It’s all quiet but the diggers tunneling out with wheel-ground spoons; the fresh fish crying for home were knocked silent an hour ago. Watchtower guards pitch pennies, they compare home renovation honey-do lists, shift toward civilian a little further all the time from armed service active duty, the mythic era when they gambled their skins and survived.
The diggers are zombified by day, stamping custom license plates like: LUVSUX / IM12XL / A55 RGY/ 4NIK8R / 50 KLLR. These slug-lines slide into headstone epitaphs. Tiny, who is (of course) a giant, tells wiry young Napoleon his granite dirt-nap marker will say, “C U SOON.”
The warden sleeps exceptionally well for someone with ten thousand dedicated enemies. His trademark stance is perfect balance between limited kickbacks and restrained love of sadism; no one’s sure what he’s capable of. There’s a hard-knocks screenplay waiting to be written.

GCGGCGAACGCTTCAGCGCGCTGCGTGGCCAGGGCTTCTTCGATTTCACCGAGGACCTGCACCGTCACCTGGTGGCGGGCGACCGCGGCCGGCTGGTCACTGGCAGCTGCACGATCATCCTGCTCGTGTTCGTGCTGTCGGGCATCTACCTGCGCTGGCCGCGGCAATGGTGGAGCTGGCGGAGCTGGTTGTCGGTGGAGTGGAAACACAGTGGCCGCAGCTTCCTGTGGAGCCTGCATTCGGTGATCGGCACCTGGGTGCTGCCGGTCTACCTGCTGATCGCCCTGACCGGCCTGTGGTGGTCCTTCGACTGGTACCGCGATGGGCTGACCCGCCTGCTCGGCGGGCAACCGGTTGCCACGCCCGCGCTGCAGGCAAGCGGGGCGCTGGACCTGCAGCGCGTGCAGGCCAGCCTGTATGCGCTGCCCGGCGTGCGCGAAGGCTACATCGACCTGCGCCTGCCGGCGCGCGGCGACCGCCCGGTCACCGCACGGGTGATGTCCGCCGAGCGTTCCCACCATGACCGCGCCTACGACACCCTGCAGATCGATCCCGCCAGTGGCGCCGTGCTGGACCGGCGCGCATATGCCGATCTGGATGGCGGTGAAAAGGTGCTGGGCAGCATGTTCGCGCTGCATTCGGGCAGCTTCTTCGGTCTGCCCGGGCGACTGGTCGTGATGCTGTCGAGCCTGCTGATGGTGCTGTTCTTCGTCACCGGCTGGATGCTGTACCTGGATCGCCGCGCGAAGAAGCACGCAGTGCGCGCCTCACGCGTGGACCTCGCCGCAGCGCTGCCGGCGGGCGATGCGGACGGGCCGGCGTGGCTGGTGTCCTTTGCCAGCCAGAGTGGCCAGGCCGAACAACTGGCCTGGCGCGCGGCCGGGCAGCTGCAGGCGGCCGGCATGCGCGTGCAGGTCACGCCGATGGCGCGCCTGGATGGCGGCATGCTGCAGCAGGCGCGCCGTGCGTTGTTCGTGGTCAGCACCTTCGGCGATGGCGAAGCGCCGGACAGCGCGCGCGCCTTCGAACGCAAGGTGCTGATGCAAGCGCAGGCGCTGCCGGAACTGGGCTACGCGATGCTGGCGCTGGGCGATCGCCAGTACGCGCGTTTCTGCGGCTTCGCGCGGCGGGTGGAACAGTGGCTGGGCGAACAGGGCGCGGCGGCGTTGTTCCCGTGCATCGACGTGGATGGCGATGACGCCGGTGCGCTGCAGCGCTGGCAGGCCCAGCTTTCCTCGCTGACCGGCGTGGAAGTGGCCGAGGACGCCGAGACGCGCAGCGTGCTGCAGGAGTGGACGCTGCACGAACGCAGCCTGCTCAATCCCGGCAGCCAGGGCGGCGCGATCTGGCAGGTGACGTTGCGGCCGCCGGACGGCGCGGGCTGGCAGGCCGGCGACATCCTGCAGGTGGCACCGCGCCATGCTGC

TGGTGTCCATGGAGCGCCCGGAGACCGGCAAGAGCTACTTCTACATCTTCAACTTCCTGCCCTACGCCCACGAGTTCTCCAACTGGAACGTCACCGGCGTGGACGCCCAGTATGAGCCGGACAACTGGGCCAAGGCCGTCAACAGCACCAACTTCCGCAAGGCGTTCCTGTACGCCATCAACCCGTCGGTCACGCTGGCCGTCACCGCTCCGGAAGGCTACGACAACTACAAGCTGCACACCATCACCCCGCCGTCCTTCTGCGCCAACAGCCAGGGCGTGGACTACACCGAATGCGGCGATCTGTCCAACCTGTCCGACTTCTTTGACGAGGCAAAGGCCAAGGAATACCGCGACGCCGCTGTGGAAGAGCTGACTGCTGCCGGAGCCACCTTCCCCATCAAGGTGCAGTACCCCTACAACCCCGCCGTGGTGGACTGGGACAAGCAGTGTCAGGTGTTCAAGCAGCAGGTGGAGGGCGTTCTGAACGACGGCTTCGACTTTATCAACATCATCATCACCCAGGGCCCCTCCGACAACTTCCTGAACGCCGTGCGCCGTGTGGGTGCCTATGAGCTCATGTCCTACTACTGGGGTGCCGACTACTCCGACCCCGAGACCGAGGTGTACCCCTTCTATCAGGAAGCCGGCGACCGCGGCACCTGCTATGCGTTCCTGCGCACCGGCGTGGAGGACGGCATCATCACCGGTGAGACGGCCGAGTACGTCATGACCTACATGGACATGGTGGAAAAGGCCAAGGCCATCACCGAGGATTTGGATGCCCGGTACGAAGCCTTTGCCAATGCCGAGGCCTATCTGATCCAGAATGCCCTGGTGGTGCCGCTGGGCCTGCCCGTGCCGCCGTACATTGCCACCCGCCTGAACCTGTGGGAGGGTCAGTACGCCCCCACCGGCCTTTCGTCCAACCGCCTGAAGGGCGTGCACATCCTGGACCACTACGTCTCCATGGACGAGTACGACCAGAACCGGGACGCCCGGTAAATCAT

Tiny’s common-law back home, the long-lonesome rock-steady, keeps watch for the coded letter that signals dig complete, keeps the tank topped, the bag of disguises handy. She’s all in but well aware that straight success is most unlikely.
Watchtower guards sweep the spotlight, million candlepower night-sun, backstopped by a razor-wire perimeter. Violations in darkened cells are the strongest crime deterrent. The little general is carving earth by the teaspoon, planning quips to put on plates of cars that he’ll never register. The little general’s excavating, mad from the island exile.